I now run a podcast about journalism with my old mate Andrew Lownie. He’s been in the news — and the pages of The Critic — quite a lot recently because his long campaign to extract documents about Lord Louis Mountbatten has led to his becoming the subject of official “monitoring”. Recently, we interviewed veteran reporter (and an ex Panorama colleague of mine) Michael Crick about that and about other ways that “the powers that be” try to put obstacles in front of reporters and historians in pursuit of uncomfortable truths.

Somewhat to my surprise, the conversation went in a different direction — perhaps partly because of the Aussie hot mic. Like me, Michael thinks that the tribalism that seems to have occurred down under is increasingly common in newsrooms and editorial committees all over the world. He spoke about his own battles with C4 News where his bosses, so he claims, were more interested in stories bashing Tory MPs than ones bashing Labour ones. Then there’s the Hunter Biden laptop fiasco, a story that was effectively suppressed during the last Presidential election campaign by pretty much all the world’s major media and social media outlets because — at least according to the people who run Twitter today — they didn’t want to give Trump an inch. Regardless of whether you think the story important, or believe that it in any way damages Joe Biden, it’s clear now that what was initially reported in the New York Post was largely true.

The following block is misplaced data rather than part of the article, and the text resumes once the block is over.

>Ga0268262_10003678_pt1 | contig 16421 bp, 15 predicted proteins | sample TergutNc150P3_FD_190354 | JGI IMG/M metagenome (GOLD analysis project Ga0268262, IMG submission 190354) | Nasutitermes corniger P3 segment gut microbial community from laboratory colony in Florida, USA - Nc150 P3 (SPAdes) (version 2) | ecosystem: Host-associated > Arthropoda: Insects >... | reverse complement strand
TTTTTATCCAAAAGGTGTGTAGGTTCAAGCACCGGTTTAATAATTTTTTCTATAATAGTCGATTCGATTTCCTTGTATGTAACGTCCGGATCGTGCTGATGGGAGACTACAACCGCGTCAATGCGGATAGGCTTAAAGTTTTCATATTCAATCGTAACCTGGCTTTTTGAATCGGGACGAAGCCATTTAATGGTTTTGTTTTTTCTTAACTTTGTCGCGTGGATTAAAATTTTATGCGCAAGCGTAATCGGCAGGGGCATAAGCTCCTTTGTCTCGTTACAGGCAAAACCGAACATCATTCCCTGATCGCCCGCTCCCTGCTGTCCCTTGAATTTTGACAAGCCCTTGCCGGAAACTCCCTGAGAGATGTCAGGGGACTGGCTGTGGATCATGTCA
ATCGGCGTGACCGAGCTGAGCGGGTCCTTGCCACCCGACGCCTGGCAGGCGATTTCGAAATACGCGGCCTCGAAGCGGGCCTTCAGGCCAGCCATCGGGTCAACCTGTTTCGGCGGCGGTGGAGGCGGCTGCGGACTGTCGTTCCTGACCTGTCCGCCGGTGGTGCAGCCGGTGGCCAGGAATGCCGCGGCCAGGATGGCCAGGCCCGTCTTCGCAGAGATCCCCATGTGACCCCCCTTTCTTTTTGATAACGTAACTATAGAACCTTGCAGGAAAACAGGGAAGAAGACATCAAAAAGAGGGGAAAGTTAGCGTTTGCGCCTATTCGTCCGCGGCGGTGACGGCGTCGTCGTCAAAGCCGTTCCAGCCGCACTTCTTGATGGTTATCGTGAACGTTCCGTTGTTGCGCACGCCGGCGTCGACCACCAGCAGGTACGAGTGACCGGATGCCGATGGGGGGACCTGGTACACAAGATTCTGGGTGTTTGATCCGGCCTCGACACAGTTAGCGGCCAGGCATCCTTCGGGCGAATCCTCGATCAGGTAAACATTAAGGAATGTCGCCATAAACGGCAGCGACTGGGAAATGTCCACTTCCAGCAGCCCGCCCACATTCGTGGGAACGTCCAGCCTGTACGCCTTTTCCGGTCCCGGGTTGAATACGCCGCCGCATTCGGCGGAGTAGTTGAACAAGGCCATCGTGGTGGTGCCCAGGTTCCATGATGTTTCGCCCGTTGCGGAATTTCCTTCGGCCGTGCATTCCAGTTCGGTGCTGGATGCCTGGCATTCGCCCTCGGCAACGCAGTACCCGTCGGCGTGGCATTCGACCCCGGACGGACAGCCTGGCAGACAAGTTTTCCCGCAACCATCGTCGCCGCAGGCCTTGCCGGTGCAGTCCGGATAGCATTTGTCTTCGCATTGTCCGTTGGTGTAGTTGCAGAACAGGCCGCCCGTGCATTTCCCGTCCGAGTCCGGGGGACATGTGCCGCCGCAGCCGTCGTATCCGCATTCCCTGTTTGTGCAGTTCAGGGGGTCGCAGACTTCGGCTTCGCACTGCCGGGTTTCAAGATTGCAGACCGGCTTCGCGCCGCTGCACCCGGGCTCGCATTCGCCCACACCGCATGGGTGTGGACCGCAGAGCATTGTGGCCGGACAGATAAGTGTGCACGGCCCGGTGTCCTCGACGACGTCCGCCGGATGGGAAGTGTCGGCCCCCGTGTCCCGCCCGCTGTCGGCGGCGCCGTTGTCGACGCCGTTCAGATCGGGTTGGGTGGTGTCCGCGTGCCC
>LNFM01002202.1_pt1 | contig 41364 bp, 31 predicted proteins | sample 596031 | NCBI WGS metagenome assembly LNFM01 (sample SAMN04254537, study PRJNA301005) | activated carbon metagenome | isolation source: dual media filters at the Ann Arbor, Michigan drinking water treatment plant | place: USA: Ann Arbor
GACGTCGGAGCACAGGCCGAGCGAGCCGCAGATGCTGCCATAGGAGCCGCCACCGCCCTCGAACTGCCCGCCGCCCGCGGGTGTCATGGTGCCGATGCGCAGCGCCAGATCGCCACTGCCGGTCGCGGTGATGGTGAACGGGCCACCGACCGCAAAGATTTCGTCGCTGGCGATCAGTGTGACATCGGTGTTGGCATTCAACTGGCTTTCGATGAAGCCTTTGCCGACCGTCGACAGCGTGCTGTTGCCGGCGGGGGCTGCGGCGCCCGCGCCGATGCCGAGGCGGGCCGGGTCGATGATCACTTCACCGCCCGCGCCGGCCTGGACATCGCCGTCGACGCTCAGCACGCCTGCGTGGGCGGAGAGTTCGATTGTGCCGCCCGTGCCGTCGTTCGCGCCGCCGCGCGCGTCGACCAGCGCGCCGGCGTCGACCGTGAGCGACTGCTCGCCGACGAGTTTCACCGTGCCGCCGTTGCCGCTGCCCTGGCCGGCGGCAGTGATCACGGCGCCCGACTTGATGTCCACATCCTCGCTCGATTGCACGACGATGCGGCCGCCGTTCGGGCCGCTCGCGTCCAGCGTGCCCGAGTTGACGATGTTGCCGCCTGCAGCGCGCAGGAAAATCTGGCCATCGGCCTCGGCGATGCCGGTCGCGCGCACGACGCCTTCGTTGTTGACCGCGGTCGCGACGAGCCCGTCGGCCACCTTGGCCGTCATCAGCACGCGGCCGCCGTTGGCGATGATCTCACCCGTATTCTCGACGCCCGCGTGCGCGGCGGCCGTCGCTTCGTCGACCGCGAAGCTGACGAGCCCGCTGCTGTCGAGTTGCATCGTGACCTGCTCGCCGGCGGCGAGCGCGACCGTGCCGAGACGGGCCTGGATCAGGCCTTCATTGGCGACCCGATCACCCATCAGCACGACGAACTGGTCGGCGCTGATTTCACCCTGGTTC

I remember talking to film makers — and, yes, even a few colleagues — when I was at the ABC. It was obvious that they regarded us as being some kind of oppositional force to Murdoch media, the antidote to whatever stories and causes were being pushed there. I recall very similar conversations at the BBC as well. I never bought it. Indeed, I think it’s a very dangerous mindset for anyone working at a national broadcaster to slip into.

In both continents our job was and is to inform, entertain and, yes, sometimes challenge everyone in the country — not just the ones we might enjoy having dinner parties with. That includes the millions who like The Australian or The Daily Mail, watch Sky News Australia or GB News, and vote for right wing political parties. That’s why I commissioned a series on conservative Prime Minister Robert Menzies to match the one on Whitlam. It’s also why I coaxed Andrew Bolt onto the ABC, and he’s probably the sternest critic of them all. The documentary in which he debates indigenous rights and constitutional change with Labour MP Linda Burney (now the country’s Minister for Indigenous Affairs) was genuinely enlightening, fair and prescient (there’s a referendum coming up there on just this topic).

Come on, fellow hacks: let’s continue to “kick against the pricks” when it comes to the shadowy establishment forces that Andrew is battling. Let’s not become the pricks ourselves.